Articles Posted in Investment Fraud

United Development Funding (“UDF”) has come under fire in recent months – being accused of operating like a “Ponzi scheme.”  It has allegedly disclosed that since April 2014, it has been under SEC investigation.

UDF operates several publicly-traded and non-traded Real Estate Investment Trusts (REITs) along with other real estate related companies, according to reports.  UDF reportedly operates in a manner that is different from traditional REITs – in that its assets are not real estate holdings, but rather development loans that it originates.

The UDF fund family is reportedly comprised of four public companies – United Mortgage Trust (non-traded), UDF III (non-traded), UDF IV (publicly traded symbol: UDF), and UDF V (non-traded).

FINRA’s recently released Regulatory and Examinations Priority Letter made specific mention of multiple critical areas that the regulator will be focused on for the upcoming year.  The one that we will focus on today is the Senior investor and the steps that are and should be taken to prevent elder abuse.

As we have discussed here before, with the growing population of senior aged investors, this demographic is becoming increasingly significant in the retail investor pool nationwide.  Baby boomers are beginning to hit retirement age just as advancements in technology and medicine are leading to longer and longer lifespans.

Per 2012 census data, there are 76.4 million baby boomers which represent close to one-quarter of the then estimated U.S. population of 314 million.  These figures have coupled with longer lifespans across the boards, means that there is the potential for disaster if baby boomers’ retirement savings are not properly managed.  FINRA recognizes that “the consequences of unsuitable investment advice can be particularly severe for this investor group since they rarely can replenish investment portfolios with fresh funds and lack the time to make up losses.”

The investment and securities fraud attorneys at Malecki Law are interested in hearing from investors who have complaints about Wells Fargo stockbroker Gregg D. Lazarescu.

According to his BrokerCheck report maintained by the Financial Industry Regulatory Authority (“FINRA”), Mr. Lazarescu has been the subject of at least two customer complaints while registered with his prior firm Morgan Stanley.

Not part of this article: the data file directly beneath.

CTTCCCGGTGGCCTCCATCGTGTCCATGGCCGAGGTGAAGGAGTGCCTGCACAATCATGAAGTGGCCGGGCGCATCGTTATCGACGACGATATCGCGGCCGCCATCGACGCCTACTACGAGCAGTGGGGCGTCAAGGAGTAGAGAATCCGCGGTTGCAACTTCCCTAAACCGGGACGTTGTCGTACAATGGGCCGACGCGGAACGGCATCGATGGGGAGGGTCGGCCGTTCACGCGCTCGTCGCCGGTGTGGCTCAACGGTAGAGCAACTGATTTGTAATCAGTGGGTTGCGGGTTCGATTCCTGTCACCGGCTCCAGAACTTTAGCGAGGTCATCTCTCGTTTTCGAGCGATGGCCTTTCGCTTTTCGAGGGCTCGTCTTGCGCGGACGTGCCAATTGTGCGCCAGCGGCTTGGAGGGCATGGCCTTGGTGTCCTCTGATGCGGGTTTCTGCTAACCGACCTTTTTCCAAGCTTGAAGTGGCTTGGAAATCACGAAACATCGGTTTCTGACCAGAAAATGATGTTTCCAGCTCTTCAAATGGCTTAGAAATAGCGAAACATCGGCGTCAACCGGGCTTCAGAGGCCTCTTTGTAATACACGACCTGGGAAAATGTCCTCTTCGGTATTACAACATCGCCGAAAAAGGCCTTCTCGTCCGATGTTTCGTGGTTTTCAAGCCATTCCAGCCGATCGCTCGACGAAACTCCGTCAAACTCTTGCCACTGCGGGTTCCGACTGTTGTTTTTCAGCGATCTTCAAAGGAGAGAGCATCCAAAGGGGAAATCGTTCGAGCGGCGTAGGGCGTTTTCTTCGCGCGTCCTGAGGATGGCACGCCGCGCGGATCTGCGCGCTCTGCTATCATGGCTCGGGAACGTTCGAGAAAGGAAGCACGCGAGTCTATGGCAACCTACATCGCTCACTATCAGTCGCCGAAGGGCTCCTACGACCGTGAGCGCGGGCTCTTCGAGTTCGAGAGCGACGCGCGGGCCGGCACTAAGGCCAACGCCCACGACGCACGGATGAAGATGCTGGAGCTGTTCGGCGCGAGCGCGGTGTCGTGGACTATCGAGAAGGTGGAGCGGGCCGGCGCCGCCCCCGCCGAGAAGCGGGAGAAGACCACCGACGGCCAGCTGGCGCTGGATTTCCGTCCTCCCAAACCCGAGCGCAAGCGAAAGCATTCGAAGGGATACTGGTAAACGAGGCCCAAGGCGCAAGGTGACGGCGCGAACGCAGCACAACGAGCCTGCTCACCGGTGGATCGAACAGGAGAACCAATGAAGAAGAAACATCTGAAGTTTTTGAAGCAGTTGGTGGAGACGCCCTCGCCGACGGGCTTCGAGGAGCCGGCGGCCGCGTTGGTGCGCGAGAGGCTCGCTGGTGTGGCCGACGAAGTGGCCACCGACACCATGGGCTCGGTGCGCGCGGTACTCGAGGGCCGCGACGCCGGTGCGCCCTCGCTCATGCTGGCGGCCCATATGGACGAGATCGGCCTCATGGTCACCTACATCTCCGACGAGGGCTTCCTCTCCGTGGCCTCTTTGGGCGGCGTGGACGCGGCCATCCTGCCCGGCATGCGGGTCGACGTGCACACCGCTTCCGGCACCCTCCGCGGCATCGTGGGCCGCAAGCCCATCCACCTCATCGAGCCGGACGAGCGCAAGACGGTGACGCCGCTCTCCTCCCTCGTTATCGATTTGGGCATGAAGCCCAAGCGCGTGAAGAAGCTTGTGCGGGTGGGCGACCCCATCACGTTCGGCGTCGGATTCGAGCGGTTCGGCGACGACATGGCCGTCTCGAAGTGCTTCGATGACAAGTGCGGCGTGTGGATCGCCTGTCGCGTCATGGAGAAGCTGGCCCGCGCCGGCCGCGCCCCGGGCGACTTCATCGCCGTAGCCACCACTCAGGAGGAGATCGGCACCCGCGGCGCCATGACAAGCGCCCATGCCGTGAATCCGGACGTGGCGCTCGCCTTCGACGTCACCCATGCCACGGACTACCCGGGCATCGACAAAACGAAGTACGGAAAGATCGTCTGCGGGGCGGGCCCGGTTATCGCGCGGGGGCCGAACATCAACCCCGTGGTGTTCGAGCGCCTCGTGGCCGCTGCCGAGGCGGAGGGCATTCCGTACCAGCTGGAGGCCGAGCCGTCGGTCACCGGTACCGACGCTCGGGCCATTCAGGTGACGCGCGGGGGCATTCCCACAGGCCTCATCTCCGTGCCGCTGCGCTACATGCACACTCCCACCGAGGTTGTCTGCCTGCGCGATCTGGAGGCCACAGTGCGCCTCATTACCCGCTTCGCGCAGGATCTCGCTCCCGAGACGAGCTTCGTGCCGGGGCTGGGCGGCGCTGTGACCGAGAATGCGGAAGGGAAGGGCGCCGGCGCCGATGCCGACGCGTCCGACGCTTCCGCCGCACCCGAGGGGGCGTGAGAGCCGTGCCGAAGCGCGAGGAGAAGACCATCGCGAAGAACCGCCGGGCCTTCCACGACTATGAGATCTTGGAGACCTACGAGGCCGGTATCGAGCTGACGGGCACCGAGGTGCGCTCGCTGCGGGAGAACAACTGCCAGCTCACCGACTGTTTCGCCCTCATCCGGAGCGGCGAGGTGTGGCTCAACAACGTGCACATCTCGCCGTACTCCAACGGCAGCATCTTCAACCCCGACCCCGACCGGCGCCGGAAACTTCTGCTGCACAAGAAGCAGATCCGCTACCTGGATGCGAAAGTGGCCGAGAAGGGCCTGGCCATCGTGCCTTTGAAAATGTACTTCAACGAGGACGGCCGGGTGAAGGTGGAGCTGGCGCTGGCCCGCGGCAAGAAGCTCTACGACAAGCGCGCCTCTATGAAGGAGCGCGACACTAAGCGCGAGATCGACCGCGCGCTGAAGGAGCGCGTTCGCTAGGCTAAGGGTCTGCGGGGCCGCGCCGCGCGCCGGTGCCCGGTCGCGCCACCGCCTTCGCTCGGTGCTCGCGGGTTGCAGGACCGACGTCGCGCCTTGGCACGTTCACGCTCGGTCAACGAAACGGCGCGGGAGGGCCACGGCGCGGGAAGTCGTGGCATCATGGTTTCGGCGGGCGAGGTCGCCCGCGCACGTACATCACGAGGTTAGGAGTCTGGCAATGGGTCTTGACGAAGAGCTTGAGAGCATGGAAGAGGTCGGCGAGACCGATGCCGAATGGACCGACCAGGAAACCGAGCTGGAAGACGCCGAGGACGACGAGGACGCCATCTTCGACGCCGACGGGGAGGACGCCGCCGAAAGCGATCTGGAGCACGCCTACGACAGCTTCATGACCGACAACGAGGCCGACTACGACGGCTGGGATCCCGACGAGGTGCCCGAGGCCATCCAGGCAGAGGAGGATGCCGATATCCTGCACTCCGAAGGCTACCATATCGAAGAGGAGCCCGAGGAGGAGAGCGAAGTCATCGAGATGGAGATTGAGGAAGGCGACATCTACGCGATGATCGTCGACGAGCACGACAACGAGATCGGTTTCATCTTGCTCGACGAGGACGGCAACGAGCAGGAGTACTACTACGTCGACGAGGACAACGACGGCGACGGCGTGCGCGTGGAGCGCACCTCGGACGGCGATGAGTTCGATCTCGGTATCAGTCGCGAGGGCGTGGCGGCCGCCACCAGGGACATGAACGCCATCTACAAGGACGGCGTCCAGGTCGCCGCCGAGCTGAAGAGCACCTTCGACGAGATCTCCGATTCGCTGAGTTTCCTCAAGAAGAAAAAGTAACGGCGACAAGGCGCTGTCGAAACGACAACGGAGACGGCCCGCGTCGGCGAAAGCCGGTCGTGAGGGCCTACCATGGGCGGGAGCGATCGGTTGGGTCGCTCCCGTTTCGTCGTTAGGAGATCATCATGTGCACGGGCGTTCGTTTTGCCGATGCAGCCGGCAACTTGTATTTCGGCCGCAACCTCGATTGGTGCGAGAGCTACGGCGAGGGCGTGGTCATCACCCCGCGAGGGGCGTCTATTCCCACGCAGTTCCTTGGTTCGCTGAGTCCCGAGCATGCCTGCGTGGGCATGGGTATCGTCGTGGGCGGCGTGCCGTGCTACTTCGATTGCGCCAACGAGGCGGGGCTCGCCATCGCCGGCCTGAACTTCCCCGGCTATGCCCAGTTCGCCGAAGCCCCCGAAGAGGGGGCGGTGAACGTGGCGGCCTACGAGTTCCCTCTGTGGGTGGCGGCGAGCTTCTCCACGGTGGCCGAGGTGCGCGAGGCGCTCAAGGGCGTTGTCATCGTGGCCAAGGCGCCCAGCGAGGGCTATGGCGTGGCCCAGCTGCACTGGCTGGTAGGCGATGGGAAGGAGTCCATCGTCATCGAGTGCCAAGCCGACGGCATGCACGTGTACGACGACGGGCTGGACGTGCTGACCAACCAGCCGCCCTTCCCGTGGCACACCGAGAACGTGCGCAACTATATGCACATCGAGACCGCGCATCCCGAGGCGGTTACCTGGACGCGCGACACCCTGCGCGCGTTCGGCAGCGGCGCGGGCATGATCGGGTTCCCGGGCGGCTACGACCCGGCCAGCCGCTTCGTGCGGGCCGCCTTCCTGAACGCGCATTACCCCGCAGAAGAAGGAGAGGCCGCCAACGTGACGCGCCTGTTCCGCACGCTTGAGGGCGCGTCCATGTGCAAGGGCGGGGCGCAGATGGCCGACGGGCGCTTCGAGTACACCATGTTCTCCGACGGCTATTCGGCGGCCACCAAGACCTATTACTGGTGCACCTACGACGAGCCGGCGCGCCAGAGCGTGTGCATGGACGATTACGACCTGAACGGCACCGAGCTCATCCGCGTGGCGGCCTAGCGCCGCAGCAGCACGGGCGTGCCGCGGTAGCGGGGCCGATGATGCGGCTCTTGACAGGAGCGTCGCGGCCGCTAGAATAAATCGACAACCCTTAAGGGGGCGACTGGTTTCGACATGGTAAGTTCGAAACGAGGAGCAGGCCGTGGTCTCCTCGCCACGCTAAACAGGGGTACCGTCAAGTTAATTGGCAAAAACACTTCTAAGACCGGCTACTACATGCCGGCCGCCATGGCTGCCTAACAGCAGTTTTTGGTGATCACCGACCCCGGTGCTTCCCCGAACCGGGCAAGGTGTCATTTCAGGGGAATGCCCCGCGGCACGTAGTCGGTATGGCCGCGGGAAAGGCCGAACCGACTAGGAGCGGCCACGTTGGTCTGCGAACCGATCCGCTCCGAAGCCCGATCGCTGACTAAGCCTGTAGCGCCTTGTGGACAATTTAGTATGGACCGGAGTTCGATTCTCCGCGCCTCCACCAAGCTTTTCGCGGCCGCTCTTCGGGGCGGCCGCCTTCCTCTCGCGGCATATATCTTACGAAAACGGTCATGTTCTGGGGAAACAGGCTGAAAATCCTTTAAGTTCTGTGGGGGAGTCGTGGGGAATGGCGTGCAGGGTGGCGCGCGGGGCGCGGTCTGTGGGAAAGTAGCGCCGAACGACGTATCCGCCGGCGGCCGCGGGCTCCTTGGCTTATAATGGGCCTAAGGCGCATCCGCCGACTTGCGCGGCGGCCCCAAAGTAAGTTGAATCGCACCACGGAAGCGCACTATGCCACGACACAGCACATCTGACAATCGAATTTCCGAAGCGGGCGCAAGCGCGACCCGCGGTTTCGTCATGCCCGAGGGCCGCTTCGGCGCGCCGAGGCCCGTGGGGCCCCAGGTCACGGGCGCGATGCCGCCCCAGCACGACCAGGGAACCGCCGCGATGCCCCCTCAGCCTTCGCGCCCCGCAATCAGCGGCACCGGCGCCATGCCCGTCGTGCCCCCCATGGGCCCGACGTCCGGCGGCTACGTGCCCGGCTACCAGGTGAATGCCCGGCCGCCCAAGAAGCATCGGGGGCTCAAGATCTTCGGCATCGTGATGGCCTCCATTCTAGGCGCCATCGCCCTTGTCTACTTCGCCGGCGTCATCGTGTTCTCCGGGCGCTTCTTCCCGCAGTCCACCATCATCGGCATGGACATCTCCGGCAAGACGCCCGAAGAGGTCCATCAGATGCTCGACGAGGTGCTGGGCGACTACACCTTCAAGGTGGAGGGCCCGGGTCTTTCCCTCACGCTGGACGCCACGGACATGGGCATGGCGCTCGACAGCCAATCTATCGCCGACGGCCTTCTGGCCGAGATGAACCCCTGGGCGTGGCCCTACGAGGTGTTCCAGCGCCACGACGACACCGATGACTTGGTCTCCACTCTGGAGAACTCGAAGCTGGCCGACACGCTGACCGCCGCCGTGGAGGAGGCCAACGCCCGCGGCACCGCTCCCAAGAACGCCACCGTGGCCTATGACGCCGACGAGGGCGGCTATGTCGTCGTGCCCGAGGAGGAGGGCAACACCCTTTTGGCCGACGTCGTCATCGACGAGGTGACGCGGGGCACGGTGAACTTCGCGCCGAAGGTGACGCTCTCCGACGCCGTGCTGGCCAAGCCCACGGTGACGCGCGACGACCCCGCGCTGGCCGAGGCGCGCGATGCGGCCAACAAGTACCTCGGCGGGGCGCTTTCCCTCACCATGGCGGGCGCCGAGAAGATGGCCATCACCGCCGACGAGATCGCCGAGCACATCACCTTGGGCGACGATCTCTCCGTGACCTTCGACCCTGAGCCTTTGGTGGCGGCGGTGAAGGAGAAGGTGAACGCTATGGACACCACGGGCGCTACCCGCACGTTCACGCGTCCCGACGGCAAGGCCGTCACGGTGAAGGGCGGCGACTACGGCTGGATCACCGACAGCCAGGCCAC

In addition to Wells Fargo and Morgan Stanley, FINRA reports that Mr. Lazarescu was registered with MetLife, Chemical Investment Services Corp., Citicorp Investment Services, and Chase Investment Services Corp.

Shares of OncoMed (OMED) plunged more than 40% today, January 25th, in the wake of a report concerning a pancreatic cancer drug the company had reportedly been working on.  According to Marketwatch, “an independent data safety monitoring board advised ‘of several findings regarding futility’ of a Phase 2 treatment of pancreatic cancer.’”

Investors who have lost money in OncoMed may be legally entitled to recover some or all of their losses and are encouraged to contact the attorneys at Malecki Law to explore their rights.

Unfortunately, issues like the one presently facing OncoMed can happen in the market.  Even more unfortunate is that often times financial advisors will improperly advise their clients to take large positions in advance of the release of a report concerning a company’s prized drug, like Tarextumab.

The securities and investment fraud attorneys at Malecki Law are interested in hearing from investors who have complaints against Florida stockbroker John T. Keyser. Mr. Keyser is reportedly registered with Dawson James Securities, Inc. in Boca Raton, Florida. Industry records indicate that Mr. Keyser has also recently been registered with Viewtrade Financial and SAL Financial Services.

According to BrokerCheck, as maintained by the Financial Industry Regulatory Authority (“FINRA”), Mr. Keyser has been the subject of three customer complaints and a suspension of his license.

In 1998, Mr. Keyser reportedly had his FINRA (then NASD) license to sell securities suspended for failing to pay an arbitration award against him.

The securities and investment fraud attorneys are interested in hearing from investors with complaints involving Scott Teich of Raymond James. Per his BrokerCheck Report, maintained by the Financial Industry Regulatory Authority (“FINRA”), Mr. Teich is a registered stock broker with Raymond James, based out of Florida.

Mr. Teich’s BrokerCheck Report indicates that he has been the subject of at least six customer complaints. He has also reportedly been the subject of an “employment separation after allegations.”

In addition to Raymond James, Mr. Teich has also been registered with Gruntal & Co., First Colonial Securities, Paragon Capital Corp (which FINRA reports was “expelled” from FINRA in 2004).

The securities fraud attorneys at Malecki Law are interested in hearing from investors who have complaints against stockbroker Timothy L. Pilkington.  Mr. Pilkington was employed and registered with Stephens, a broker-dealer with an office in Memphis Tennessee from January 2012 through March 2015, according to his publicly available BrokerCheck, as maintained by the Financial Industry Regulatory Authority (FINRA).  He was also previously registered with Morgan Stanley Smith Barney, according to industry records.